Adverse Pregnancy Outcomes Rare in Women With ILD From Autoimmune Disorder

Researchers examined maternal risks of pregnancy in the largest-to-date cohort of women with ILD secondary to an autoimmune disorder.

In women with interstitial lung disease (ILD) that is secondary to an autoimmune disorder, the risk for maternal mortality and pregnancy-related cardiorespiratory adverse events is low overall, according to results of a retrospective medical records review recently published in the journal Arthritis Care & Research (Hoboken).

Clinicians often recommend that women with ILD avoid pregnancy based on the limited existing data on ILD and pregnancy. Researchers thus sought to establish maternal and pregnancy outcomes in the largest-to-date cohort of women with the disease. Patients included in the analysis were found through a review of medical records from the Duke University Health System in Durham, North Carolina to locate pregnant women with a diagnosis of ILD who had an underlying autoimmune disease. Pregnancies reviewed were classified as having very severe, severe, mild to moderate, or normal lung function, based on the results of pulmonary function tests (PFTs).

Composite variables from the Predictors of Pregnancy Outcomes in Systemic Lupus Erythematosus and Antiphospholipid Syndrome (PROMISSE) study were used to measure adverse pregnancy outcomes (APOs). PROMISSE-APO criteria included singleton pregnancies with an outcome of neonatal death, fetal death at more than12 weeks, preterm delivery at less than 36 weeks, preeclampsia, and small for gestational age (<5th percentile). Severe PROMISSE-APO criteria included singleton pregnancies with an outcome of neonatal death, fetal death at greater than 12 weeks, preeclampsia and preterm delivery at less than 34 weeks, or preterm delivery at less than 30 weeks. Termination of a pregnancy at greater than 12 weeks was considered to be a fetal death in the APO analysis.

A total of 86 pregnancies in 60 unique women were included in the current study. Overall, 59 of the pregnancies had PFTs available for classification of ILD severity, with 12% (7 of 59) of the pregnancies in women with very severe disease, 25% (15 of 59) in patients with severe ILD, 51% (30 of 59) in participants with mild to moderate disease, and 12% (7 of 59) in those with normal PFTs. Among the patients with very severe ILD, 1 with very severe ILD experienced a pre-pregnancy oxygen requirement (ie, 5 L/min). The woman only needed to use oxygen with exertion, however, and did not require the use of supplemental oxygen at delivery.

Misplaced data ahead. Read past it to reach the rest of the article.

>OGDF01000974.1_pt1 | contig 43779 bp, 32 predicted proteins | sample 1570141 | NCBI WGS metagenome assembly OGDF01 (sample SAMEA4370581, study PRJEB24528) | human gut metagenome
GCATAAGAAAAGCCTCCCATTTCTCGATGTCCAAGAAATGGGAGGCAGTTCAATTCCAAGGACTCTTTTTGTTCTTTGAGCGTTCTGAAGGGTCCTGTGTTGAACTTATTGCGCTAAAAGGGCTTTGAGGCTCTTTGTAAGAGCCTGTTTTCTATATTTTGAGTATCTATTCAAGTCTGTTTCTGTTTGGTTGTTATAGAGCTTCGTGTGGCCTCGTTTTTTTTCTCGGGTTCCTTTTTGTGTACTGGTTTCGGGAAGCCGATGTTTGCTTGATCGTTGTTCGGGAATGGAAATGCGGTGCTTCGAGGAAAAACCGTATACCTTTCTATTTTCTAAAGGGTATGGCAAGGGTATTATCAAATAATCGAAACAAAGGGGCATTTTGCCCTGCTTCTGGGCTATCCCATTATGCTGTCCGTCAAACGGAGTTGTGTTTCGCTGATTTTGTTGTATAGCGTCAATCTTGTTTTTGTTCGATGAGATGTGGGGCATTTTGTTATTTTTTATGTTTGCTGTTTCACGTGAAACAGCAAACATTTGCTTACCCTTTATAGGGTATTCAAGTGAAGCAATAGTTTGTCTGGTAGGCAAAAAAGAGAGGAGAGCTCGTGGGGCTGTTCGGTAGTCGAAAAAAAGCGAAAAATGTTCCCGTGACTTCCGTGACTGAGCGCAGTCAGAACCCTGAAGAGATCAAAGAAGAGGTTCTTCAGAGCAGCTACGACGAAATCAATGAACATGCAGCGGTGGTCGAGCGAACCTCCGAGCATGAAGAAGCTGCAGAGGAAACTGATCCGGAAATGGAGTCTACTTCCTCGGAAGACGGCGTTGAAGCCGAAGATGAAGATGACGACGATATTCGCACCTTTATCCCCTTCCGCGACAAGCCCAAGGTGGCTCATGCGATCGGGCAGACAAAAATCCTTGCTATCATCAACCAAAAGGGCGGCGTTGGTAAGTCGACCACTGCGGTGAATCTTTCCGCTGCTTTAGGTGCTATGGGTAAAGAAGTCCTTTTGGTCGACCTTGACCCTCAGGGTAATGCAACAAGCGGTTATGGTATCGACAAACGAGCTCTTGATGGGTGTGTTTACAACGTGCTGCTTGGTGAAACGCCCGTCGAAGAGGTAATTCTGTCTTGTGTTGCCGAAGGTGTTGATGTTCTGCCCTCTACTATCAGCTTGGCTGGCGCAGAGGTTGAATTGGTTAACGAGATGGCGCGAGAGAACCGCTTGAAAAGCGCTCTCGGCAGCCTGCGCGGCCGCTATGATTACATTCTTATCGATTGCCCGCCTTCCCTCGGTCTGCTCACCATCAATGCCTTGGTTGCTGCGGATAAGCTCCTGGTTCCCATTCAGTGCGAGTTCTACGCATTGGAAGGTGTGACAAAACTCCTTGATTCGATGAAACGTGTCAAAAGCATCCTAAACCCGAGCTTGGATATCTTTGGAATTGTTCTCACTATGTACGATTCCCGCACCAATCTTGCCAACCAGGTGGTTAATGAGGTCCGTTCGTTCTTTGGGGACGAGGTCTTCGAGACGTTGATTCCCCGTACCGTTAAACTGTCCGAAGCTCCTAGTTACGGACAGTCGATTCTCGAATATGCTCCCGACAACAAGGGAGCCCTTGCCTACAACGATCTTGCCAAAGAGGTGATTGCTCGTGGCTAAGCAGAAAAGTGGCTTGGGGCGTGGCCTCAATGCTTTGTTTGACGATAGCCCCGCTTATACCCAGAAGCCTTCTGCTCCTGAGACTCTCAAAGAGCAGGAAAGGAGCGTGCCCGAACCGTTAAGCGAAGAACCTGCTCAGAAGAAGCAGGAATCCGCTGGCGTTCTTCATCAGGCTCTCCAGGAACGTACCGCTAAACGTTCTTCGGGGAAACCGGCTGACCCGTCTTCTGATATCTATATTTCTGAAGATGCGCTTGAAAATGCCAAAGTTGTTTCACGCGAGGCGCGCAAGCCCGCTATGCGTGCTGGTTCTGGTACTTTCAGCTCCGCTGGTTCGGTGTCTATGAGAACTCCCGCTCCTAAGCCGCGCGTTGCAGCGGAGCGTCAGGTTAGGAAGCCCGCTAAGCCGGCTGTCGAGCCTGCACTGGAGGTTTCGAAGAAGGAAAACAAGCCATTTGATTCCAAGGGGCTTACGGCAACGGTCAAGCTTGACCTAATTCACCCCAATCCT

PROMISSE-APO was reported in 32% of the pregnancies, which included all pregnancies in women with very severe ILD (P =.02 across severity groups); 56% of the pregnancies with CTD-ILD; and 23% of the pregnancies with sarcoidosis (P =.02). Severe PROMISSE-APO was observed in 15% of the pregnancies, which included 60% with very severe ILD and 28% with CTD-ILD. 

Among this cohort of patients, 71% of the pregnancies were in women with a diagnosis of sarcoidosis, with 67% of them having biopsy-proven disease. The remaining 29% of the pregnancies had connective tissue disease–associated ILD (CTD-ILD), which was characterized by the following underlying disorders: systemic lupus erythematosus in 11 women; polymyositis in 3 patients; scleroderma in 3 participants; Sjögren’s syndrome in 2 individuals; undifferentiated CTD in 2 women; eosinophilic granulomatosis with polyangiitis in 2 patients; granulomatous polyangiitis in 1 participant; and lymphocytic interstitial pneumonia in 1 woman. In all of the pregnancies among those with very severe disease, the women also had a diagnosis of CTD-ILD. Overall, 86% of the pregnancies in patients with normal PFTs had a diagnosis of sarcoidosis (P =.002 across groups).

The investigators concluded that the findings from this study show that pregnancies in women with ILD, particularly when accompanied by significant rheumatic disease or very severe lung disease, can still have significant adverse pregnancy-related outcomes. These data do offer hope to women with ILD who are contemplating pregnancy, provided that: 1) their condition is well controlled on pregnancy-compatible medications; 2) they receive preconception assessment and counseling; and 3) they are monitored closely during their pregnancy and following delivery.

Disclosure: Some of the study authors have declared affiliations with biotech, pharmaceutical, and/or device companies. Please see the original reference for a full list of disclosures.


Clowse MEB, Rajendran A, Eudy A, Giattino S, Swaminathan A, James AH. Pregnancy outcomes in patients with interstitial lung diseaseArthritis Care Res (Hoboken). Published online November 8, 2021. doi:10.1002/acr.24814

This article originally appeared on Pulmonology Advisor